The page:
These 10 Cliches May Sum Up Everything You Need To Know About Life
But while the value of many of the most cliched proverbs and idioms is undeniably questionable ("Familiarity breeds contempt" and "No pain, no gain," for starters), others have stood the test of time because they do reveal certain universal truths about human nature.
Here are 10 pieces of time-worn folk wisdom that can still tell us something important about who we are.
"People in glass houses shouldn't throw stones."
We've all used (or at least heard) the "people in glass houses" idiom to describe someone who criticizes others for faults that they themselves possess. We may call it hypocrisy, but it's actually a common defense mechanism: What we reject in others is precisely what we reject in ourselves. It's what life coach Sharon Lamm calls "You spot it, you got it" syndrome.
The cliche is also supported by Freudian psychoanalysis. In 1890, Freud first outlined his theory of psychological projection, which suggests that we unconsciously reject our own "unacceptable" habits and behaviors by ascribing them to people and objects outside of ourselves.
"Look not to the faults of others, nor to their omissions and commissions," the Buddha once advised. "But rather look to your own acts, to what you have done and left undone."
"Laughter is the best medicine."
The healing powers of laughter are no joke. Small studies have linked laughter with lower stress levels, reduced blood sugar levels in those with diabetes and improved sleep quality.
Regularly cracking up can even help you to live longer. In a 2008 WebMD survey of 100 centenarians, laughter was the third-most important aspect of healthy aging: 88 percent of those who lived past the age of 100 said laughter and having a sense of humor were "very important" to aging well.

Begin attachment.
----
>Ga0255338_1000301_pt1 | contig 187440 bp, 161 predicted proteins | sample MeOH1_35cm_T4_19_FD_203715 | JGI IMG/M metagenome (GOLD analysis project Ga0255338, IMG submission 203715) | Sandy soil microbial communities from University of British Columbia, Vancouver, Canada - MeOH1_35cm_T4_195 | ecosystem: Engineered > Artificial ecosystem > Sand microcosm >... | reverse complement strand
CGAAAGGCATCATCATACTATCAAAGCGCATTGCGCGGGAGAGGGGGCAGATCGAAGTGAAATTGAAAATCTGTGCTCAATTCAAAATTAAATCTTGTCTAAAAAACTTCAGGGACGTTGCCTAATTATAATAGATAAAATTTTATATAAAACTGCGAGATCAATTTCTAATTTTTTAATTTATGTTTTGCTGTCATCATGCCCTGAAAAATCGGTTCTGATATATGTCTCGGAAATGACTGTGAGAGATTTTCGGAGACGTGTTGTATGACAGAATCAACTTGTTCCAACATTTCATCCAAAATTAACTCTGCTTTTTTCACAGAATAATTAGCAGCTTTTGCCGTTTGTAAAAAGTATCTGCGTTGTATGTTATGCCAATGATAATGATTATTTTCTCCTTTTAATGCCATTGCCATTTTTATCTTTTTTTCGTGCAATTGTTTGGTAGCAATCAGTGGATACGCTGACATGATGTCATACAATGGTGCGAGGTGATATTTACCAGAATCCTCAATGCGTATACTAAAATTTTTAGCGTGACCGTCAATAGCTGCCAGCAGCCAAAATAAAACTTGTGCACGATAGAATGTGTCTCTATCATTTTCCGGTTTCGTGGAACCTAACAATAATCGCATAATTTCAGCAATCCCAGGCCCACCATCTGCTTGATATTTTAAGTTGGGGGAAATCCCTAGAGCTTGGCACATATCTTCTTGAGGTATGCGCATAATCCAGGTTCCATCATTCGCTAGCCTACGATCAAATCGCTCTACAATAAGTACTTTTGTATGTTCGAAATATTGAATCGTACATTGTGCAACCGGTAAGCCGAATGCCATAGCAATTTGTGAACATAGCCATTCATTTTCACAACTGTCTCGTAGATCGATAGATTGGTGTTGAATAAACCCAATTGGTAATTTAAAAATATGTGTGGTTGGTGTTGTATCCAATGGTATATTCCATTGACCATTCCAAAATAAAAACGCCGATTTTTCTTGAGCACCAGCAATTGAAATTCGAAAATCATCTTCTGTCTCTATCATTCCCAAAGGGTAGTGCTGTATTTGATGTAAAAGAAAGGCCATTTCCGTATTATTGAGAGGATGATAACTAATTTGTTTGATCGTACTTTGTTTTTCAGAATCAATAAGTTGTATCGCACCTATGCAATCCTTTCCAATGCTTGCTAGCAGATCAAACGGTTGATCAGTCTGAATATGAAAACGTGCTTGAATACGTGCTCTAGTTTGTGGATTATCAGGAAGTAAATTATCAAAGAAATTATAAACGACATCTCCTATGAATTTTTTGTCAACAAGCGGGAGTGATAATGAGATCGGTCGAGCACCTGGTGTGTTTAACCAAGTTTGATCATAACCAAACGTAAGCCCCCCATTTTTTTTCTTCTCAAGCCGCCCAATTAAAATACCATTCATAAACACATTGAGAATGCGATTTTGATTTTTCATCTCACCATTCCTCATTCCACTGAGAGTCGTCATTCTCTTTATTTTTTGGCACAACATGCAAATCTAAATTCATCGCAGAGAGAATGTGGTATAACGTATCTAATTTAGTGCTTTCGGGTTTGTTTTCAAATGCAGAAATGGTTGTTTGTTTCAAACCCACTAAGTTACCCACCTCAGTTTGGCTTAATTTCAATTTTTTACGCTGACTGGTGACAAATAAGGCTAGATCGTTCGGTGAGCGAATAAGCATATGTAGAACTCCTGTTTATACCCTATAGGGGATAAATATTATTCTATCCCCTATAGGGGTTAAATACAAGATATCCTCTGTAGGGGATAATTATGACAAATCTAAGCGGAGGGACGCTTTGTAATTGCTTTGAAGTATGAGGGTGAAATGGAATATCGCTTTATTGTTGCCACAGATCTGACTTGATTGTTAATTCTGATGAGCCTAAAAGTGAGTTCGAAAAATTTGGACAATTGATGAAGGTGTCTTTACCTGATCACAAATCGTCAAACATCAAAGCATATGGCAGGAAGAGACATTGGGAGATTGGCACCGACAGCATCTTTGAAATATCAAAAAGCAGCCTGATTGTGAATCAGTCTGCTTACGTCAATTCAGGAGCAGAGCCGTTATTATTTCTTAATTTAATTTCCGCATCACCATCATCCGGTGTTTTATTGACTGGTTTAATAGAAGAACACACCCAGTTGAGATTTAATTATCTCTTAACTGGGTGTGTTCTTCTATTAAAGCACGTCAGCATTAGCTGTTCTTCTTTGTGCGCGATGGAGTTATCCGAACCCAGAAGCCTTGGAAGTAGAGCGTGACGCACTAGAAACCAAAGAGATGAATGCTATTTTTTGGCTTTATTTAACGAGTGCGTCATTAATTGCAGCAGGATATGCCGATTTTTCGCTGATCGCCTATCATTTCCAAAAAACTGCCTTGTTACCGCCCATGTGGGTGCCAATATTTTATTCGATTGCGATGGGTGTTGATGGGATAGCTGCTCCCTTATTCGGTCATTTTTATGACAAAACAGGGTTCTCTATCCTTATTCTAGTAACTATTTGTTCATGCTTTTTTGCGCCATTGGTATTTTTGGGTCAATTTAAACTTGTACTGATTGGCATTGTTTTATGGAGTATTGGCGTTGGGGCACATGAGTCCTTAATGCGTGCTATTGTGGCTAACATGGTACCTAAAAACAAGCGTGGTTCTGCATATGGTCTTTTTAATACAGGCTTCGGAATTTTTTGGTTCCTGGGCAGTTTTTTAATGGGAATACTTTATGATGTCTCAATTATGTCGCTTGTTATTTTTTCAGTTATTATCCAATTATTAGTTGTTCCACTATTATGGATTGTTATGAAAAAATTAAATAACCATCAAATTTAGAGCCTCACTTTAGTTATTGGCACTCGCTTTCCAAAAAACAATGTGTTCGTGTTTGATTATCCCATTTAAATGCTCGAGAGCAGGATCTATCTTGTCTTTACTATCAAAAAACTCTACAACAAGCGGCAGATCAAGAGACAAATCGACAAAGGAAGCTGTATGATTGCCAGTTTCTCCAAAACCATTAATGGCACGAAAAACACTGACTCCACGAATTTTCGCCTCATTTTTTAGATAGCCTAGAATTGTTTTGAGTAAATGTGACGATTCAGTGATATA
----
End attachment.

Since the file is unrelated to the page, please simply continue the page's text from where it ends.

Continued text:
"The early bird catches the worm."
Although there are many cases of wildly successful night owls, research has linked rising early with success and positive personality traits. One study found that college students who identified as morning people had significantly higher average GPAs than those who liked to stay up late (3.5 vs. 2.5), and a Harvard biologist found that early risers are more likely to have proactive personality traits, Forbes reports. Many of the world's most influential CEOs say that they wake up by 6 a.m. (which we wouldn't necessarily recommend, unless you're hitting the hay by 10 p.m.), proving that, as Benjamin Franklin famously said, "Early to bed and early to rise, makes a man healthy, wealthy, and wise."
"The grass is always greener on the other side of the fence."
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